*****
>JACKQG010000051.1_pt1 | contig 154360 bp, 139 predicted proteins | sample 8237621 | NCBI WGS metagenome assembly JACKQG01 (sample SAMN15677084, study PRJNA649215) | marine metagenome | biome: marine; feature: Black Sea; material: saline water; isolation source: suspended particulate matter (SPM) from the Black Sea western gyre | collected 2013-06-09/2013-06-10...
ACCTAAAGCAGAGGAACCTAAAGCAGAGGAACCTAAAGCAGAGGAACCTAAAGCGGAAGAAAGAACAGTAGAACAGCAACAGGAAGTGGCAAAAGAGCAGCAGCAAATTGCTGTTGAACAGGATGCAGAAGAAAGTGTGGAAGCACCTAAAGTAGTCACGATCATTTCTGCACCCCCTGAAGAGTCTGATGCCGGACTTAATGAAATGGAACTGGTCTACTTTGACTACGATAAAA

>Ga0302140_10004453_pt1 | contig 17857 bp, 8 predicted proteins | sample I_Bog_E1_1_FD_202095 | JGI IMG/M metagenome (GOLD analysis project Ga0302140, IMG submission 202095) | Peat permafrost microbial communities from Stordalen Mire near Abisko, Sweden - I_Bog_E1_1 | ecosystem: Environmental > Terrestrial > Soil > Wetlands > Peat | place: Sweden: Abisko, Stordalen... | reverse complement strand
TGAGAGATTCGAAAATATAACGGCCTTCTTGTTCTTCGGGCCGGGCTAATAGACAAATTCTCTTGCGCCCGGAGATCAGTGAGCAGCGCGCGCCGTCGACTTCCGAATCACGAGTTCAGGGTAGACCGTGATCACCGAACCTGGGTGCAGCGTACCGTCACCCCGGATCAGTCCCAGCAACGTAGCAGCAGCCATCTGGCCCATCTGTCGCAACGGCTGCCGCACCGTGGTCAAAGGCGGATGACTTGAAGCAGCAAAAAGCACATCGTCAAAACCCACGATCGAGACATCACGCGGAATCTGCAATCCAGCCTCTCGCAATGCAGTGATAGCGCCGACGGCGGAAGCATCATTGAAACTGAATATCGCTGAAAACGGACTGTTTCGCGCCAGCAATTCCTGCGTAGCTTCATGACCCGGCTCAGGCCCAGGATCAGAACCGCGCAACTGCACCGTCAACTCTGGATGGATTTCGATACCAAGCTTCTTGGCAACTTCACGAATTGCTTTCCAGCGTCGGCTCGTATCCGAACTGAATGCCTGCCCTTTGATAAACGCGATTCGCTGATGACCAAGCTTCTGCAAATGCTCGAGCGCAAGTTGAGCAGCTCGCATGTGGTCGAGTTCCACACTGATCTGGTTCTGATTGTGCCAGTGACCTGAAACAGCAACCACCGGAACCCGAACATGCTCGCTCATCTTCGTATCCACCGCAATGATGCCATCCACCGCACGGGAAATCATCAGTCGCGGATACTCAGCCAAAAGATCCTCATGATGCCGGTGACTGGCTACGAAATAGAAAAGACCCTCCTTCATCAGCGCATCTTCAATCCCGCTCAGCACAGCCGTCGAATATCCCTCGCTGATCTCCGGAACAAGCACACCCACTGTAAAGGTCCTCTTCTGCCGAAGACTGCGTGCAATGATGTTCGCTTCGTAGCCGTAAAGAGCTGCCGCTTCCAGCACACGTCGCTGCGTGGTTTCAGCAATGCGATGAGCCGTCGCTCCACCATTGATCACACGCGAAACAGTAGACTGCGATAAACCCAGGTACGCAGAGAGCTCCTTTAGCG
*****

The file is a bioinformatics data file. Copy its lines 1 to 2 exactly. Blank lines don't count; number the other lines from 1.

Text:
>JACKQG010000051.1_pt1 | contig 154360 bp, 139 predicted proteins | sample 8237621 | NCBI WGS metagenome assembly JACKQG01 (sample SAMN15677084, study PRJNA649215) | marine metagenome | biome: marine; feature: Black Sea; material: saline water; isolation source: suspended particulate matter (SPM) from the Black Sea western gyre | collected 2013-06-09/2013-06-10...
ACCTAAAGCAGAGGAACCTAAAGCAGAGGAACCTAAAGCAGAGGAACCTAAAGCGGAAGAAAGAACAGTAGAACAGCAACAGGAAGTGGCAAAAGAGCAGCAGCAAATTGCTGTTGAACAGGATGCAGAAGAAAGTGTGGAAGCACCTAAAGTAGTCACGATCATTTCTGCACCCCCTGAAGAGTCTGATGCCGGACTTAATGAAATGGAACTGGTCTACTTTGACTACGATAAAA